I opened the curtains and watched the display. After counting over thirty flashes in one minute I ran out of count. The rain became heavier and the time between lightning and thunder became shorter. I went back to bed but couldn’t sleep because of the combined noise of thunder and rain.
As the rain continued I began worrying about the track I had to drive along. Once I travelled that road and there was a ten kilometre lake along it. Luckily it was only a little more than axle deep but at 3am (Is THAT the Time? I MUST get some sleep!) one worries about finding the road beneath the water. Eventually the rain eased after a torrential 100-200 mm and the thunder moved away.
I woke late, at around 7.30. I knew the mail plane was due just after 8am so I skipped breakfast and settled for a quick coffee. I had drunk about half of it when the plane flew overhead. Peter, one of the teachers was first on the road and led the way. I was in second place and the nurse, with lab samples to send off for testing was in third place. We passed through several quite large puddles and then reached the “causeway”.
A small explanation. There is a river which runs between the Community and the road out to civilisation and the road to the airstrip. There are three large pipes beneath the road to carry away the water.
We reached where we knew the causeway lay but it was invisible beneath a couple of feet of rapidly flowing muddy water. Peter stopped to drop into 4wheel drive, I did the same. The nurse had to get out to turn her hubs to get into 4 wheel drive. I failed to realise that she hadn’t been able to turn those hubs. I followed where Peter had driven, partly through the broken water on the downstream side because I felt the road, while rough, may have been a little more solid than on the upstream side. I got through and looked in my rear view mirror and saw the nurse’s car at a 45 degree angle. She had fallen off the road on the upstream side.
Turning around, I went back and she was able to throw her postal packages across into my car and then she was able to step from her passenger’s side door onto my running board and then into the car. Understandably, she was a little shaken. Had her car tipped just a little more it would have gone right over on the driver’s side and she could easily have drowned!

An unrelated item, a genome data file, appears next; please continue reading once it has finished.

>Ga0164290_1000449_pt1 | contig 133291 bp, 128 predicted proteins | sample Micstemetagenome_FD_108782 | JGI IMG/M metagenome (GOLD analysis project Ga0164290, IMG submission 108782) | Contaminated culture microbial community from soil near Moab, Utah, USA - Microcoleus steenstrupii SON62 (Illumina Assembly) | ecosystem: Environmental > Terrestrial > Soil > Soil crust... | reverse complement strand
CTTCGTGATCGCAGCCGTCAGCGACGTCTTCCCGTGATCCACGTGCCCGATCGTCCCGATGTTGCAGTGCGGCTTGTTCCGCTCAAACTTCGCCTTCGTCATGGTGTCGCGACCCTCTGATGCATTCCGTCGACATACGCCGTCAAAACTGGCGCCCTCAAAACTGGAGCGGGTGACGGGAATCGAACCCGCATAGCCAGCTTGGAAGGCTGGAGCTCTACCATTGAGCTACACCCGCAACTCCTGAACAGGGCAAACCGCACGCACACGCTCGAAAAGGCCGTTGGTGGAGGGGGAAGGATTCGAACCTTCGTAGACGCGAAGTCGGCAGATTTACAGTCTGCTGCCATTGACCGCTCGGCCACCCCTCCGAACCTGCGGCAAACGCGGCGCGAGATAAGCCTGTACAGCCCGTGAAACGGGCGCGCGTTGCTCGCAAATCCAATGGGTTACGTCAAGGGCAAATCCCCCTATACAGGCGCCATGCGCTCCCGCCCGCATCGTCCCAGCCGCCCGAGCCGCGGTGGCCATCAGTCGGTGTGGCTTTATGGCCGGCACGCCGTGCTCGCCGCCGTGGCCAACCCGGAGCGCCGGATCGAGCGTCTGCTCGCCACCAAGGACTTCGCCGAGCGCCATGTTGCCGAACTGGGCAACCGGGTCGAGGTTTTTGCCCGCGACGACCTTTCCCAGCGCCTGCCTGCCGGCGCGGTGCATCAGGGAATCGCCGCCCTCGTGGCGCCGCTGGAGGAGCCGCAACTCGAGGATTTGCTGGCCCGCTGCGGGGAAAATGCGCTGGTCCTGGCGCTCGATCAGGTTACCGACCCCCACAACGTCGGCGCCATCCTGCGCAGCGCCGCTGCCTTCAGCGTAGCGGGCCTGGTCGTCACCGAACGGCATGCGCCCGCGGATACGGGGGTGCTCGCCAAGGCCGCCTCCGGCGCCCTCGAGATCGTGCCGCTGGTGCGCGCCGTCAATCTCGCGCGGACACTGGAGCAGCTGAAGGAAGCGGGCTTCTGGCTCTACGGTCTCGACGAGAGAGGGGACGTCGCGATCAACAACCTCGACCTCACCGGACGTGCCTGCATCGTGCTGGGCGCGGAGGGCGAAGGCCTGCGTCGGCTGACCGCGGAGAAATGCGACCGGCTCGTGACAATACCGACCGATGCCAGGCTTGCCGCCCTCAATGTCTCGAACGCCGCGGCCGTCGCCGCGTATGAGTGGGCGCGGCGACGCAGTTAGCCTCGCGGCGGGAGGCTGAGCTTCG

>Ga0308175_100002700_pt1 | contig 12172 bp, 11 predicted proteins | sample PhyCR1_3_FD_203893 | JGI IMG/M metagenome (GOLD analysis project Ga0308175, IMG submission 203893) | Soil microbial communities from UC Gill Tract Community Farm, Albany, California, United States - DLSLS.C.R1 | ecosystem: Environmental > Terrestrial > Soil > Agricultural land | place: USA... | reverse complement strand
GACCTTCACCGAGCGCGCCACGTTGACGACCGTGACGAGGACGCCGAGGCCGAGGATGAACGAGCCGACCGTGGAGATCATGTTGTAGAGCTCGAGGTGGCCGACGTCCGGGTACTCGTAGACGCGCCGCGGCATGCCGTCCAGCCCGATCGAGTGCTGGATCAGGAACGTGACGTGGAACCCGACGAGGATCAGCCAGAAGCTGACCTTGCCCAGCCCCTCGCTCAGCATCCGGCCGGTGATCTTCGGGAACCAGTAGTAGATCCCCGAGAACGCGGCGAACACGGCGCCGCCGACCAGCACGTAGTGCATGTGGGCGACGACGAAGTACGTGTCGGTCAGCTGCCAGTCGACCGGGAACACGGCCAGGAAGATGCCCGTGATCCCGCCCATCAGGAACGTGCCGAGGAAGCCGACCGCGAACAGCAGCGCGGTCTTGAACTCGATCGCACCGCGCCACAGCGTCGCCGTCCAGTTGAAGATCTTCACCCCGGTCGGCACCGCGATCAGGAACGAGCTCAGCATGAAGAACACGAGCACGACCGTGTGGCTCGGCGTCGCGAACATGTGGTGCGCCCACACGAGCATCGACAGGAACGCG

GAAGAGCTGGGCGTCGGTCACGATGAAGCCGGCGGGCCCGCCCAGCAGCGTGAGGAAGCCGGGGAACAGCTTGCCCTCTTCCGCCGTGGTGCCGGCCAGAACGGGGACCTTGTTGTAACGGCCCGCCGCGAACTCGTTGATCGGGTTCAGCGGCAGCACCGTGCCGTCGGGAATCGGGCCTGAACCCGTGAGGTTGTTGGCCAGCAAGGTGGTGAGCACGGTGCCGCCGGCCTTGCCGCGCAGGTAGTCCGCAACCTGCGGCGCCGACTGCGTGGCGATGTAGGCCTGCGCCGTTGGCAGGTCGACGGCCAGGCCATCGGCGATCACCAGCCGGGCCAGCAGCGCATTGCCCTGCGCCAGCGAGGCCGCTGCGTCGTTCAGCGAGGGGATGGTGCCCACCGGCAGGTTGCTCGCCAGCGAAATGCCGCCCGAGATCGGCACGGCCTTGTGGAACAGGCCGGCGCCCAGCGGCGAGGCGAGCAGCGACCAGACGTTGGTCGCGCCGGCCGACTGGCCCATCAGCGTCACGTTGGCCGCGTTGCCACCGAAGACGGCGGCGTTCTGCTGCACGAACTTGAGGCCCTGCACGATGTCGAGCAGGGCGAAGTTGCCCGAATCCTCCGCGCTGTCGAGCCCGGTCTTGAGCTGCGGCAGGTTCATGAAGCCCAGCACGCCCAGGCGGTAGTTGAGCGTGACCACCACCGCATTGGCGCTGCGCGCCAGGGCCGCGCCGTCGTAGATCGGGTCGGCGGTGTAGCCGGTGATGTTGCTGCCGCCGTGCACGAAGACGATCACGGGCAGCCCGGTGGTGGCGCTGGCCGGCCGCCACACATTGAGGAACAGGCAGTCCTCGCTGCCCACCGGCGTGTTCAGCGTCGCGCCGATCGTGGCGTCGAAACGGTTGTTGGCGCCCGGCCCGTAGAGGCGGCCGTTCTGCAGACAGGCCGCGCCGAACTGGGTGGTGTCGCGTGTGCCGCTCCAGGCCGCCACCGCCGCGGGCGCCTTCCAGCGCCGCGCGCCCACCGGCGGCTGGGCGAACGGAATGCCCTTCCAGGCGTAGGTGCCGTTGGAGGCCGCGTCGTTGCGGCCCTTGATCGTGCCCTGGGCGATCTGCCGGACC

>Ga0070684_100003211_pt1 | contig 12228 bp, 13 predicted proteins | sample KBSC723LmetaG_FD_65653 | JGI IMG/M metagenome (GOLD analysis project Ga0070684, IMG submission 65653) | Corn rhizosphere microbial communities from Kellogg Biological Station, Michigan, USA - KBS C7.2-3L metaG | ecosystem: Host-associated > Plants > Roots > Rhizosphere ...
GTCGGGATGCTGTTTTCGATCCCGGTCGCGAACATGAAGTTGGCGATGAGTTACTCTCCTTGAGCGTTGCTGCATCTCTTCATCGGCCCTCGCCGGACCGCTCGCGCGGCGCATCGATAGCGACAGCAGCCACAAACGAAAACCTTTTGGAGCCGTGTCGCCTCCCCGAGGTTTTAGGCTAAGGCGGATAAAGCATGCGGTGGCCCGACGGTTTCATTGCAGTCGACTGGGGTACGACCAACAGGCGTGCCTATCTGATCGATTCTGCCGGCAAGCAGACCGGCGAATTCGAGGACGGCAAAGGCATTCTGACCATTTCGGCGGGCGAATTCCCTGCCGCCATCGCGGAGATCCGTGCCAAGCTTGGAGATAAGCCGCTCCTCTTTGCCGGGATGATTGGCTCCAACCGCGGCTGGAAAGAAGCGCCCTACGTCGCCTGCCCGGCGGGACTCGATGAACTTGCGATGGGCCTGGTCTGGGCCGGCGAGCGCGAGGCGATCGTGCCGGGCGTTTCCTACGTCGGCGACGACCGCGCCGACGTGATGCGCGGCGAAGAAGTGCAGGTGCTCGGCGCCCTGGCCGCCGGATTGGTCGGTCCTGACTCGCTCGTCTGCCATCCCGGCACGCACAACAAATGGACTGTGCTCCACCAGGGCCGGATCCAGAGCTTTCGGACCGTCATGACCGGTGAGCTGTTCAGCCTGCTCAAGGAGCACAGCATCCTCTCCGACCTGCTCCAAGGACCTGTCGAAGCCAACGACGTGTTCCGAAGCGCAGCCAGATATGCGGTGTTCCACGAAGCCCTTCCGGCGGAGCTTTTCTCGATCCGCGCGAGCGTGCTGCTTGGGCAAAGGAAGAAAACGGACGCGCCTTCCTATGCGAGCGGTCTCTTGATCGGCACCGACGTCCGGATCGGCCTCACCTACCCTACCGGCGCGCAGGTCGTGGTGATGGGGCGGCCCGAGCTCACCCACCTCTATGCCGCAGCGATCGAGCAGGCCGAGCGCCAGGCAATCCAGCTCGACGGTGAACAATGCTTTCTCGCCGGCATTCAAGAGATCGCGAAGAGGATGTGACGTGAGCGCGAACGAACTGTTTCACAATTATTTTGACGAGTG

We did the mail plane thing and then went back to look at the damage.
About this time I began to consider my own trip in the afternoon. This was deeper water than I had ever seen on the causeway and that began to seem a bad omen for what may lie out on the road. Especially since I would be travelling alone. I decided that the Red-Back beer I was looking forward to was not all that important. So I phoned the relevant person and cancelled my flight! When the boss returns on Monday we can sort out how I get out of the desert. He is driving back in. I may fly out on Tuesday’s mail plane. Providing he gets here.
After several hours and the use of a front end loader we got the Toyota out of its predicament. Then we headed off to the School Principal’s home which had caught fire after being struck by lightning. But that is another story.
Unusually, the skies were clear this afternoon. We have had both afternoon and night storms for the past three days. Which bodes well for the state of the roads after the weekend. A couple of dry days and the roads will be quite usable. The boss will have it easy.
Except, that at sunset tonight, I noticed a gathering of clouds all around the horizon with some rising thunderheads and falling showers of rain.
It is now an hour after sunset and I can hear the distant growls of thunder moving closer. The TV reception has died and I think I hear the rain beginning to ping on my roof.